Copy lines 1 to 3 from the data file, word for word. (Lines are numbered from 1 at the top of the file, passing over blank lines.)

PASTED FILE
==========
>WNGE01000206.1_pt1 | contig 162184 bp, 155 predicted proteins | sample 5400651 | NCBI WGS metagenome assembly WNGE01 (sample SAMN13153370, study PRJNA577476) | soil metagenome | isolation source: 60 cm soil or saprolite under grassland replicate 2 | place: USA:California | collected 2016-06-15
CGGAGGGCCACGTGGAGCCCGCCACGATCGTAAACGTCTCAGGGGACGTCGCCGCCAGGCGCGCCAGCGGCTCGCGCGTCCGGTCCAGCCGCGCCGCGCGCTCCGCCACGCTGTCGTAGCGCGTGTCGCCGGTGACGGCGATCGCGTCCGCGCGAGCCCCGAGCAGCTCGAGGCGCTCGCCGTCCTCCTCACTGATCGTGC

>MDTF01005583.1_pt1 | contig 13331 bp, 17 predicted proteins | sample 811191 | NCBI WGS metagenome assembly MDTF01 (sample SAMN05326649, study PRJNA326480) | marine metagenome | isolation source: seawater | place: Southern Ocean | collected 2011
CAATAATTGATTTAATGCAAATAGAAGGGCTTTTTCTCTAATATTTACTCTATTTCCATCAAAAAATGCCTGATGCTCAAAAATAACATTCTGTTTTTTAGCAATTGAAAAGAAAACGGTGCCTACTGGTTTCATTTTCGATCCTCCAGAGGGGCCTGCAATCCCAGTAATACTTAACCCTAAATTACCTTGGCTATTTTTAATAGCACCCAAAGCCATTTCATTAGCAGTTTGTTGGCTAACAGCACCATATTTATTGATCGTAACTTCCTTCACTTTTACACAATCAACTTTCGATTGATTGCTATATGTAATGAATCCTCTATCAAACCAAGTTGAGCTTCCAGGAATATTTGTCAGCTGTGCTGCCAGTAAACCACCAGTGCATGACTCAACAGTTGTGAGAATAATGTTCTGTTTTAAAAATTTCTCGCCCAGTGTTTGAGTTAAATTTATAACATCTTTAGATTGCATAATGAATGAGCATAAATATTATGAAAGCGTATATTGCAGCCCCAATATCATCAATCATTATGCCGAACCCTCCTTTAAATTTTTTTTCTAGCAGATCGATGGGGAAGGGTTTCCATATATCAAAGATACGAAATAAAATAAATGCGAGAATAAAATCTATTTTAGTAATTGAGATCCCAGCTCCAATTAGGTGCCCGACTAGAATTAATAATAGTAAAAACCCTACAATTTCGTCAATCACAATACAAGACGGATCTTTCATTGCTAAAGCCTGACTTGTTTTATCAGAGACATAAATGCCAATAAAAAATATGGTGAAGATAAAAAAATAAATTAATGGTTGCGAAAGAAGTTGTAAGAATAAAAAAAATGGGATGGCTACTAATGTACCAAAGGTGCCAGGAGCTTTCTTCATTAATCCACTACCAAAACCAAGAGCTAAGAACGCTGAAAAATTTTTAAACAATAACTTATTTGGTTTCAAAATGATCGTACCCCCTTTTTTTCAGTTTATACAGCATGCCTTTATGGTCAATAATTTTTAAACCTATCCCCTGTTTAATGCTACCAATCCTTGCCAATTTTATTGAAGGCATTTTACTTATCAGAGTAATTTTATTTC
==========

>WNGE01000206.1_pt1 | contig 162184 bp, 155 predicted proteins | sample 5400651 | NCBI WGS metagenome assembly WNGE01 (sample SAMN13153370, study PRJNA577476) | soil metagenome | isolation source: 60 cm soil or saprolite under grassland replicate 2 | place: USA:California | collected 2016-06-15
CGGAGGGCCACGTGGAGCCCGCCACGATCGTAAACGTCTCAGGGGACGTCGCCGCCAGGCGCGCCAGCGGCTCGCGCGTCCGGTCCAGCCGCGCCGCGCGCTCCGCCACGCTGTCGTAGCGCGTGTCGCCGGTGACGGCGATCGCGTCCGCGCGAGCCCCGAGCAGCTCGAGGCGCTCGCCGTCCTCCTCACTGATCGTGC

>MDTF01005583.1_pt1 | contig 13331 bp, 17 predicted proteins | sample 811191 | NCBI WGS metagenome assembly MDTF01 (sample SAMN05326649, study PRJNA326480) | marine metagenome | isolation source: seawater | place: Southern Ocean | collected 2011